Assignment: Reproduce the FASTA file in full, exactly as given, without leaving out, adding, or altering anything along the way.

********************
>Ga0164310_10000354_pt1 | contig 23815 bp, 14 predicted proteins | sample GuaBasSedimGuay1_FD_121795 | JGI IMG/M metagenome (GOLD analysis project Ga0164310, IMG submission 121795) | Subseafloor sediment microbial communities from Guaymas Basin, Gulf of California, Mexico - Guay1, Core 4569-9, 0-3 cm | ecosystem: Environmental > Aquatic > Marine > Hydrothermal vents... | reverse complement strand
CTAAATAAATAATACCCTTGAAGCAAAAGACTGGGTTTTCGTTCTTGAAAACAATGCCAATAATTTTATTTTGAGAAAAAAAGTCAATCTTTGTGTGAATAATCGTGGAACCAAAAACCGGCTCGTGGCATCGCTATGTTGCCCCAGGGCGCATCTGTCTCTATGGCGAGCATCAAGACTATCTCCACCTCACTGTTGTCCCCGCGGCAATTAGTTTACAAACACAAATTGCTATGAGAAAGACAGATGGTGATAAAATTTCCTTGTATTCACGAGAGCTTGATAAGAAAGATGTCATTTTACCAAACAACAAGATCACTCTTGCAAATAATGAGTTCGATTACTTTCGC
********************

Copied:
>Ga0164310_10000354_pt1 | contig 23815 bp, 14 predicted proteins | sample GuaBasSedimGuay1_FD_121795 | JGI IMG/M metagenome (GOLD analysis project Ga0164310, IMG submission 121795) | Subseafloor sediment microbial communities from Guaymas Basin, Gulf of California, Mexico - Guay1, Core 4569-9, 0-3 cm | ecosystem: Environmental > Aquatic > Marine > Hydrothermal vents... | reverse complement strand
CTAAATAAATAATACCCTTGAAGCAAAAGACTGGGTTTTCGTTCTTGAAAACAATGCCAATAATTTTATTTTGAGAAAAAAAGTCAATCTTTGTGTGAATAATCGTGGAACCAAAAACCGGCTCGTGGCATCGCTATGTTGCCCCAGGGCGCATCTGTCTCTATGGCGAGCATCAAGACTATCTCCACCTCACTGTTGTCCCCGCGGCAATTAGTTTACAAACACAAATTGCTATGAGAAAGACAGATGGTGATAAAATTTCCTTGTATTCACGAGAGCTTGATAAGAAAGATGTCATTTTACCAAACAACAAGATCACTCTTGCAAATAATGAGTTCGATTACTTTCGC